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Permian Basin Economic Indicators

Economic Indicators
Midland–Odessa economy dashboard (fourth quarter 2023)
Job growth (annualized)
Dec. '22–Dec. '23
Avg. unemployment rate
Avg. hourly earnings Avg. hourly earnings growth
  3.0% 2.6% $33.03 -0.9%

Permian Basin employment and wages rose during fourth quarter 2023, while the unemployment rate fell. The region’s rig count and the price of oil notably declined. Also, the inventory of existing homes in Midland–Odessa increased slightly.


Oil prices drop

An increase in the global supply of crude oil yielded a nearly balanced oil market in the fourth quarter. With markets having taken into account OPEC and its allies’ voluntary cuts, average oil prices eased from $91 per barrel in the third quarter to $72 per barrel in the fourth (Chart 1). Weak economic data out of China also contributed to lower oil prices.

Chart 1

Oil production climbs, again

Oil production continued to climb, reaching an all-time high of 5.92 million barrels per day in the third quarter, up 8 percent year over year (Chart 2). The oil rig count in the Permian Basin declined in the fourth quarter, down 12 percent year over year, hitting its lowest level since early 2022. The U.S. rig count fell 19 percent.

Chart 2


Midland’s wages on the rise, while Odessa’s fall

Hourly earnings rose 4.7 percent in Midland but decreased slightly in Odessa during the fourth quarter (Chart 3). The gap between wages in Midland and Odessa has narrowed considerably year over year (25 percent), but from September to December, an uptick in wages in Midland allowed that gap to widen 38 percent. The tight labor market was responsible for the bump in wages as Midland had the lowest unemployment rate in the state in December. In 2023, Odessa’s wages rose 5.5 percent and Midland’s declined by 1.5 percent. For comparison, wages rose 4.1 percent in the U.S. and 5.9 percent in Texas.

Chart 3

Employment growth strong in 2023

In 2023, the Permian Basin saw solid job growth of 3.0 percent (Chart 4). That growth was above Texas’ (2.7 percent) and the U.S.’ (1.7 percent). The boom in energy job growth seen in early 2023 slowed down in the latter half of the year. The first six months of the year saw a 9.5 percent increase in mining, logging and construction jobs, while the last six months, these jobs declined 0.3 percent.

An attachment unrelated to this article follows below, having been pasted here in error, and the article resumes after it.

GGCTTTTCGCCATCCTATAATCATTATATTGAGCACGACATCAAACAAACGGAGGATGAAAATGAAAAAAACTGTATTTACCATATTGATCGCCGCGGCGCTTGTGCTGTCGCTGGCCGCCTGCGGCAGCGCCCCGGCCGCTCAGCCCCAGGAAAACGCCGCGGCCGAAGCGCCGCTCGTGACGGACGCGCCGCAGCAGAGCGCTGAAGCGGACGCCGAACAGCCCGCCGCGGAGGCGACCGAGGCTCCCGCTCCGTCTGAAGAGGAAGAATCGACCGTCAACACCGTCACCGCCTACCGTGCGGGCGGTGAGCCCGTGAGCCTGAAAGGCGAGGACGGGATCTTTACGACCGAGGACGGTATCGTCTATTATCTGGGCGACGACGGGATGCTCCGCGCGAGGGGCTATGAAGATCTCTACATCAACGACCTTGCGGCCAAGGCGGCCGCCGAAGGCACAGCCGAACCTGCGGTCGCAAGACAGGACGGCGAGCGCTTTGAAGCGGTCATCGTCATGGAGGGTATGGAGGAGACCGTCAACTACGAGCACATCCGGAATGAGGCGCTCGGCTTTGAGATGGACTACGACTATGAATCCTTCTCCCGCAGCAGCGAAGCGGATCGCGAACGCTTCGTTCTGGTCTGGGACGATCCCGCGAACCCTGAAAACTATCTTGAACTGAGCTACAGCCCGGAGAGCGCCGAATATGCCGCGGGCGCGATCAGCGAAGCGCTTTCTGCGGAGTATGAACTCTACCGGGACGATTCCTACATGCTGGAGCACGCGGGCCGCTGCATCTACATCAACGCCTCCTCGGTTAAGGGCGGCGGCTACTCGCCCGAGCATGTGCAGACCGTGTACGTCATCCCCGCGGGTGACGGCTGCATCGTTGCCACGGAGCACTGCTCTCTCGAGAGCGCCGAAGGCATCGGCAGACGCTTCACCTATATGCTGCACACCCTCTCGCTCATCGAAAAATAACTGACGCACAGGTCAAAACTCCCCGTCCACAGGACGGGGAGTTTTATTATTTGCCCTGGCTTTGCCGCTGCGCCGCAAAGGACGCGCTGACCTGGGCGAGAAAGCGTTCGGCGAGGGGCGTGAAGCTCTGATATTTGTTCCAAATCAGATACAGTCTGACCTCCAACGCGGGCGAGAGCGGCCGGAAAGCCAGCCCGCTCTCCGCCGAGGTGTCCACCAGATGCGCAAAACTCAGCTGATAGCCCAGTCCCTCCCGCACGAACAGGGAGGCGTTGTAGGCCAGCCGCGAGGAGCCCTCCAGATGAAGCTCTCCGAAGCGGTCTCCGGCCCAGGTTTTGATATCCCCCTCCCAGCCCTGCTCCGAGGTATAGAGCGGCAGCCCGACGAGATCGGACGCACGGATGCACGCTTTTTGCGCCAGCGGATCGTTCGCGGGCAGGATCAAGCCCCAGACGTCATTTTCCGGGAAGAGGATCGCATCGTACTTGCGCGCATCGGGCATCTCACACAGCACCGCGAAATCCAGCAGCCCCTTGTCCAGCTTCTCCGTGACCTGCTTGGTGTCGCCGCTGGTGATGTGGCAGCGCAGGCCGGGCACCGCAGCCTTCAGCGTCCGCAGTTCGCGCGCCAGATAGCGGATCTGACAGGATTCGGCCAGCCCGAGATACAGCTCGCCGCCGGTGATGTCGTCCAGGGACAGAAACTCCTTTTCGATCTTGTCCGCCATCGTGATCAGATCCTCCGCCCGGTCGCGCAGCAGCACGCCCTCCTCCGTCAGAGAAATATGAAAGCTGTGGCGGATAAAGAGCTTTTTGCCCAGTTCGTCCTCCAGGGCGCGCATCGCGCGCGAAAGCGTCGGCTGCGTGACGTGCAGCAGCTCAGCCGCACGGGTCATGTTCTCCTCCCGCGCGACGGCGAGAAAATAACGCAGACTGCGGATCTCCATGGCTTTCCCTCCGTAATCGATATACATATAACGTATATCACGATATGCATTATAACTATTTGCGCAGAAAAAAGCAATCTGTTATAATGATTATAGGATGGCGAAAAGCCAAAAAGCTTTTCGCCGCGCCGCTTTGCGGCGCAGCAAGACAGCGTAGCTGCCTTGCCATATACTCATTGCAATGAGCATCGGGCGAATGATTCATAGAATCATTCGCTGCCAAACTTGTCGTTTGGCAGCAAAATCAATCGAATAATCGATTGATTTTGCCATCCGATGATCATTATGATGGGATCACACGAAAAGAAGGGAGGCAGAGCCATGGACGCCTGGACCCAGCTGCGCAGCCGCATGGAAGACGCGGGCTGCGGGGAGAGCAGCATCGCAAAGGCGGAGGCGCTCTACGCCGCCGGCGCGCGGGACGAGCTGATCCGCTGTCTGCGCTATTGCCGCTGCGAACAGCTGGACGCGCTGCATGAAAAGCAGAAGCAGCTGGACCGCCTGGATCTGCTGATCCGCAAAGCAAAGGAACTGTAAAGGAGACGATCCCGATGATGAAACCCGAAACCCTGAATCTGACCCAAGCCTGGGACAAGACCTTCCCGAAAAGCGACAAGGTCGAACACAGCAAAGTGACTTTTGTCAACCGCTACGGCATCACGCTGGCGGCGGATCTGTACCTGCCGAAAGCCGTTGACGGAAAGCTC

Chart 4

In the fourth quarter, leisure and hospitality was the only sector to experience job losses (-1.9 percent). Trade, transportation and utilities saw robust growth of 16.4 percent. That growth is a marked turnaround from the 11.0 percent job decline the sector saw in first quarter 2023.

Unemployment declines

Midland’s unemployment rate fell during the fourth quarter to 2.2 percent, and it dropped in Odessa to 3.0 percent, with the average for the basin being 2.6 percent (Chart 5). Unemployment rates were higher in both Texas (4.1 percent) and the U.S. (3.7 percent). Labor force participation increased 3.4 percent in 2023 in Midland, while in Odessa it only increased 2.4 percent. Over the same period, labor force participation rose 1.5 in the U.S. and 3.4 percent in Texas.

Chart 5


Midland–Odessa’s supply of existing homes for sale increased from 2.1 months to 2.2 in fourth quarter 2023. That figure is lower than Texas’ 3.5 months of inventory (Chart 6). The three-month moving average for months of inventory was 2.2 in both Midland and Odessa. These inventories remained below six months, which is considered a balanced housing market.

Chart 6


NOTES: Employment data are for the Midland–Odessa metropolitan statistical area (Martin, Midland and Ector counties), unless otherwise specified. Energy data include the 55 counties in West Texas and southern New Mexico that make up the Permian Basin region. Data may not match previously published numbers due to revisions.

About Permian Basin Economic Indicators

Questions or suggestions can be addressed to Kenya Schott at Permian Basin Economic Indicators is released quarterly.